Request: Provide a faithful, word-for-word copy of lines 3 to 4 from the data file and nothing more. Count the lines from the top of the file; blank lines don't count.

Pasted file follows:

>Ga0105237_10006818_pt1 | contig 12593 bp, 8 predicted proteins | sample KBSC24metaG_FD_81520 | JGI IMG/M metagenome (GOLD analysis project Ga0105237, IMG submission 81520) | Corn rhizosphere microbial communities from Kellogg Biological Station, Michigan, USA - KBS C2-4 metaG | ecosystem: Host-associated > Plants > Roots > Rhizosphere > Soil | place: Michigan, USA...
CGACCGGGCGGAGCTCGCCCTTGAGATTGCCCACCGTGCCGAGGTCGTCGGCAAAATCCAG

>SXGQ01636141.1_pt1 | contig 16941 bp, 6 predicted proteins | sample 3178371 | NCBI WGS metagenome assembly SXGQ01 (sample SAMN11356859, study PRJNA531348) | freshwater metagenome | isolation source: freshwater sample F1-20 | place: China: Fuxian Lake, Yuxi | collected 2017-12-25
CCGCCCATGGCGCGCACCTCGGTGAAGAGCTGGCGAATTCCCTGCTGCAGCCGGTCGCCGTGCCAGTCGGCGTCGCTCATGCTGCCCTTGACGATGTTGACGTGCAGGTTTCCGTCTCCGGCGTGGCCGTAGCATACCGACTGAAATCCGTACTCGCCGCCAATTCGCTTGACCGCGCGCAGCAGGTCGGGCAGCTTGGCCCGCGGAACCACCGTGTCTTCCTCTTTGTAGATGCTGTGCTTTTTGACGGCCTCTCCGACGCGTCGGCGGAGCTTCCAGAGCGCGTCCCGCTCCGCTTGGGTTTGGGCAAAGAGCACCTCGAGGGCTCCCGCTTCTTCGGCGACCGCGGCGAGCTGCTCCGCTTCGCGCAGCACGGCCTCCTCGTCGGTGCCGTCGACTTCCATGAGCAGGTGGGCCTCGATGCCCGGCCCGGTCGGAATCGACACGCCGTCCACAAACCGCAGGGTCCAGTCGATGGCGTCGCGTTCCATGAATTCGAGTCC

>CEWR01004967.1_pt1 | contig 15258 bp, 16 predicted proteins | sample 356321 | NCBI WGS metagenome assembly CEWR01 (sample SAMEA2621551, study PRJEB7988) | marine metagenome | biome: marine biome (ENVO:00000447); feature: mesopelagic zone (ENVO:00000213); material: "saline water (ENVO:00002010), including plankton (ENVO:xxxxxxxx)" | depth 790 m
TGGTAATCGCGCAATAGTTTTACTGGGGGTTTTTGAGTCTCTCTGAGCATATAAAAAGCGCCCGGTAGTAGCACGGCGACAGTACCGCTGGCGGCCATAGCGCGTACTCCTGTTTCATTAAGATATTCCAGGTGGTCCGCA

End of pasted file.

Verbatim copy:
>SXGQ01636141.1_pt1 | contig 16941 bp, 6 predicted proteins | sample 3178371 | NCBI WGS metagenome assembly SXGQ01 (sample SAMN11356859, study PRJNA531348) | freshwater metagenome | isolation source: freshwater sample F1-20 | place: China: Fuxian Lake, Yuxi | collected 2017-12-25
CCGCCCATGGCGCGCACCTCGGTGAAGAGCTGGCGAATTCCCTGCTGCAGCCGGTCGCCGTGCCAGTCGGCGTCGCTCATGCTGCCCTTGACGATGTTGACGTGCAGGTTTCCGTCTCCGGCGTGGCCGTAGCATACCGACTGAAATCCGTACTCGCCGCCAATTCGCTTGACCGCGCGCAGCAGGTCGGGCAGCTTGGCCCGCGGAACCACCGTGTCTTCCTCTTTGTAGATGCTGTGCTTTTTGACGGCCTCTCCGACGCGTCGGCGGAGCTTCCAGAGCGCGTCCCGCTCCGCTTGGGTTTGGGCAAAGAGCACCTCGAGGGCTCCCGCTTCTTCGGCGACCGCGGCGAGCTGCTCCGCTTCGCGCAGCACGGCCTCCTCGTCGGTGCCGTCGACTTCCATGAGCAGGTGGGCCTCGATGCCCGGCCCGGTCGGAATCGACACGCCGTCCACAAACCGCAGGGTCCAGTCGATGGCGTCGCGTTCCATGAATTCGAGTCC